I authored this 17 page research paper while investigating the role of Treasury finance in the U.S. financial system:
There are 12 references in the paper and some basic assumptions such as Congress sets the tax, spend, and credit policies and delegates monetary policy authority to the Federal Reserve. Congress also imposes a debt ceiling which at times may impair the ability of Treasury to adjust the float of Treasuries upward to cover the deficit. Usually Congress raises the debt ceiling otherwise it would disable Treasury from carrying out all of its spending policies.
Mechanically Congress sets the tax, spend, and credit enhancement policies. Credit enhancements are loan guarantees, backstop of FDIC deposit insurance scheme, and other off-balance sheet promises of the federal government to make payments in the event of contingent future events.
Tax collections go up and down with the state of the economy. Spending and credit enhancements go up and down with the state of the economy. Some spending programs are funded by tax programs. But other spending programs are not tied to any tax programs.
Congress is a rolling body of hundreds of elected officials making policy on a rolling basis. This political body cannot match outlays to collections of funds based on the complexity of government activities.
During an accounting period the various government agencies make federal outlays and collections of federal funds. When outlays exceed collections the Treasury issues net new Treasury securities to cover the deficit. The increase of the federal debt equals the deficit for the period, and the federal debt adds up as the sum of deficits over the history of the nation. These are secure savings instruments which are the asset component of the federal liabilities.
During an accounting period when collections exceed outlays the Treasury retires some outstanding securities to dispose of the surplus.
Mechanically the float of Treasury securities goes up and down via debt management and this debt management effort reduces the otherwise large impact that the federal government cash management would have on the aggregate bank balance sheet. The federal debt has gone up on average over the history of the nation without default. Episodes of inflation or deflation have had to be managed by the institutions organized to do this Congress, Treasury, and Federal Reserve System.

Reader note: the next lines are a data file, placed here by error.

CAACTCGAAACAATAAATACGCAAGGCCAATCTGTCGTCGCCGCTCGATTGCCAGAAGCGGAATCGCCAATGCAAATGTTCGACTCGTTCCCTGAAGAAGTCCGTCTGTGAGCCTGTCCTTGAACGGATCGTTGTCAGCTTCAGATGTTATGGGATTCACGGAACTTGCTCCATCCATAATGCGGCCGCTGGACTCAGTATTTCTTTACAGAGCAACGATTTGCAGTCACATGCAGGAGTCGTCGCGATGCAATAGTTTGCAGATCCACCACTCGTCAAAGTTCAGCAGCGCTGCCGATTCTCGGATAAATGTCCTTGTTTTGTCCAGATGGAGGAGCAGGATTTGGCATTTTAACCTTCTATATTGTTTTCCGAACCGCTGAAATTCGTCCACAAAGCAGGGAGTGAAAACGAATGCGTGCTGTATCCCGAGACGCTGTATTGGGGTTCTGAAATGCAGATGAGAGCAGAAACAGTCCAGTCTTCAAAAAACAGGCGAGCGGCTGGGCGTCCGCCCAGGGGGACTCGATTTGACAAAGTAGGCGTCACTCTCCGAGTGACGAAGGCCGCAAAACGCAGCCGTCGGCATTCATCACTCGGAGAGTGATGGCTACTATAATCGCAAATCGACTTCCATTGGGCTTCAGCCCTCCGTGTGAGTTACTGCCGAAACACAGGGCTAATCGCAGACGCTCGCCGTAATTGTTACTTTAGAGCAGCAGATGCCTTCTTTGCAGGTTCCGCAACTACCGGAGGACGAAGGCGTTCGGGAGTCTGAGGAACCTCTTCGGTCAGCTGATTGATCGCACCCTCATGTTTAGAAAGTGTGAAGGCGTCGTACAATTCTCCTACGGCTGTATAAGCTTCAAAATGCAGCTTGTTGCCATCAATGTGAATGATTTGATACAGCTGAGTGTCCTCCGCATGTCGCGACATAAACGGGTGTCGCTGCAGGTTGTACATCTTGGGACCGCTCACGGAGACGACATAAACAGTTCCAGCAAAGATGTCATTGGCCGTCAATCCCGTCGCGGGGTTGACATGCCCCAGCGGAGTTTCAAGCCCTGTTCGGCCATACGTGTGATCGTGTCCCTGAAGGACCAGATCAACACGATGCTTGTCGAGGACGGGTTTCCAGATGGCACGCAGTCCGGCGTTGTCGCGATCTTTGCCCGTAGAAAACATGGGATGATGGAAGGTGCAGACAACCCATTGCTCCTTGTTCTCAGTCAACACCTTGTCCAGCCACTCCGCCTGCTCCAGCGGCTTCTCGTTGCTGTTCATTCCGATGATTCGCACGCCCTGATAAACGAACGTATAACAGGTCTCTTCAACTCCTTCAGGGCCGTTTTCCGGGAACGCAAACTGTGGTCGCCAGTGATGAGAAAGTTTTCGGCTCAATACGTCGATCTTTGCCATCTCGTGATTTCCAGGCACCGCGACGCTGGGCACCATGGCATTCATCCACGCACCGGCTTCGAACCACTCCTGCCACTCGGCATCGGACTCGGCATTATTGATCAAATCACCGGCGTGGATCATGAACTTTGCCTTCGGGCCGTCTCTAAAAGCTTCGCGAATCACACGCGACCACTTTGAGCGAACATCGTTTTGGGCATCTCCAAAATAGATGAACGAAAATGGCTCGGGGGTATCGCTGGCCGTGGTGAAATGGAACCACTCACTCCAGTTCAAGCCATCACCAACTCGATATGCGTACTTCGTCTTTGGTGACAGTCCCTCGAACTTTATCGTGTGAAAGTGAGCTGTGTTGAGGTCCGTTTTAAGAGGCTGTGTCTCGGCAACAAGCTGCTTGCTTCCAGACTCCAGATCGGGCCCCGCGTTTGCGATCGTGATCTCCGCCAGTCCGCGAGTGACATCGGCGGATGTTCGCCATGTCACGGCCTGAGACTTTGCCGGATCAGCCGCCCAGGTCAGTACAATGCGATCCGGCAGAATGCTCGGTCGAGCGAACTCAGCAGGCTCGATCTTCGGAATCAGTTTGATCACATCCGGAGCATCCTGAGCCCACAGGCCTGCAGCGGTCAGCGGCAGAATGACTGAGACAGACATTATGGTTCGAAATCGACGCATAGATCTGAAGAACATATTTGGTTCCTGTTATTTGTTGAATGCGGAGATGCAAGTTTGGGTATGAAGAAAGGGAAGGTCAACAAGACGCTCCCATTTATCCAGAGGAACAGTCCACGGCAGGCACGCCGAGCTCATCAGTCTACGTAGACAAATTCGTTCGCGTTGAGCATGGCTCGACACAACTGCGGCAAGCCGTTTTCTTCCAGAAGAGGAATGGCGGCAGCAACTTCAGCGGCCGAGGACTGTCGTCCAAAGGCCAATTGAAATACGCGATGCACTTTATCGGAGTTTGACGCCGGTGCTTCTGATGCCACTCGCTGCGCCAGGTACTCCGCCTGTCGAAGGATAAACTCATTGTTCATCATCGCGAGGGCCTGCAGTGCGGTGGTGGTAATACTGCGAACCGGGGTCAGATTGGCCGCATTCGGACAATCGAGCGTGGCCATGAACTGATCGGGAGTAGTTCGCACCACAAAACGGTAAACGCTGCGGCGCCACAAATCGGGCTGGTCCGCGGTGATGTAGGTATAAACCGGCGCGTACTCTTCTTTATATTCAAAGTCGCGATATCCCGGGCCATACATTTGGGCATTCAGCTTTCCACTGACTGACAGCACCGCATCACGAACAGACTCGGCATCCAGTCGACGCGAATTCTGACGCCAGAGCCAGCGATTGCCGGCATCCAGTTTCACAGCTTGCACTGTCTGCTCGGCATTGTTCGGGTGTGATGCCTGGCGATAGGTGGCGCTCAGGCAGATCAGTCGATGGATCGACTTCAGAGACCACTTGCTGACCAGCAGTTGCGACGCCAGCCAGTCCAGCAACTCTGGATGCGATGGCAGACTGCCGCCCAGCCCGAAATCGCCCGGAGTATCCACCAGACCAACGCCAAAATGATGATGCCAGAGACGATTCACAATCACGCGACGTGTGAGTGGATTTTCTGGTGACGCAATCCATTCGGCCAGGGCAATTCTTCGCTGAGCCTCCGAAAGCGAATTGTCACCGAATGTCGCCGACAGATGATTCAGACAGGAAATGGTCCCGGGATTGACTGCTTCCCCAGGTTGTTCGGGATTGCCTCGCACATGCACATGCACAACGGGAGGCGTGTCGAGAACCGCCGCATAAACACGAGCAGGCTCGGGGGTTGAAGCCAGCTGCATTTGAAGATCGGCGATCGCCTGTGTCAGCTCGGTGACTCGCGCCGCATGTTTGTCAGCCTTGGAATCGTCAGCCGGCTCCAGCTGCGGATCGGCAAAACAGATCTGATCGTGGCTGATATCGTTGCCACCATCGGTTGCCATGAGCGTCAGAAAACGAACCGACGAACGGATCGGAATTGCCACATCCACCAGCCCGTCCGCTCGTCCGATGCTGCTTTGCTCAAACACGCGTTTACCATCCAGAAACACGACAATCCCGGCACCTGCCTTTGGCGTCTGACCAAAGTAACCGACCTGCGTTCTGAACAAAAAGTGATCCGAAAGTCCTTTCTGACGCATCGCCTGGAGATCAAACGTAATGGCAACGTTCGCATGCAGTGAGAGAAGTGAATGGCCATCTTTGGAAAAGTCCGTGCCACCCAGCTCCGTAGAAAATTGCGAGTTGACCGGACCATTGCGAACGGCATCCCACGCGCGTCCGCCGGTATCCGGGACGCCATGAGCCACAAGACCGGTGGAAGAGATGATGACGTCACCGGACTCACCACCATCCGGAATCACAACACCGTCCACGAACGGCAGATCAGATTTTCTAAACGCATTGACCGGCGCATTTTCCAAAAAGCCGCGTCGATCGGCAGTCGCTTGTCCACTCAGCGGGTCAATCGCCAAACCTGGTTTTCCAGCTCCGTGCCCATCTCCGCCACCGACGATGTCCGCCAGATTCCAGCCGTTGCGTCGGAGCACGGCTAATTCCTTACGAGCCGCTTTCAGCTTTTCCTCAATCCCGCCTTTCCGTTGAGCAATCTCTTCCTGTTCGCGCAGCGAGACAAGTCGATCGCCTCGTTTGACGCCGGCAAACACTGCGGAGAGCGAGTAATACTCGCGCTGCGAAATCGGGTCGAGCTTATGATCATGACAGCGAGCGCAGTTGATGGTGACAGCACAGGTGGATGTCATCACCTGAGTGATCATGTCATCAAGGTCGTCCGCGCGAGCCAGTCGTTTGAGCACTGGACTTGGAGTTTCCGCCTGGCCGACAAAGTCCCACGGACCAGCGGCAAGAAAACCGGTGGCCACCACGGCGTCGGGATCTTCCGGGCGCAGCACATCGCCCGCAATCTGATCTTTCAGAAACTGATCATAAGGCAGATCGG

Before 2008 the data show that the Federal Reserve would hold about as much Treasury securities as assets equal to the Federal Reserve Notes in circulation which it issues as liabilities. This policy meant the public had the option to hold either Federal Reserve Notes, which pay zero interest, or Treasury securities, which pay interest, in its portfolio of risk-free financial assets issued by the Fed and Treasury as liabilities. When Fed stuffed the aggregate banking system with excess reserve balances the currency drain would no longer deprive the banking system of necessary reserves so Fed did not buy Treasuries to offset the currency drain after 2008.
Good and bad things happen to individuals in society based on the mix of federal policies, the conditions in private credit markets, the conditions in the real economy, and other sources of cause of outcomes for individuals. The federal deficit spending in combination with the other factors operating as joint causes could produce good or bad outcomes on a wide scale or macroeconomic basis such as listed by Brian Romanchuk.
Because the debt is a public effort to cause good outcomes and avoid bad outcomes, and because individuals experience different costs and benefits based on government policy, the debates over the size of the federal debt are always going to be a political football.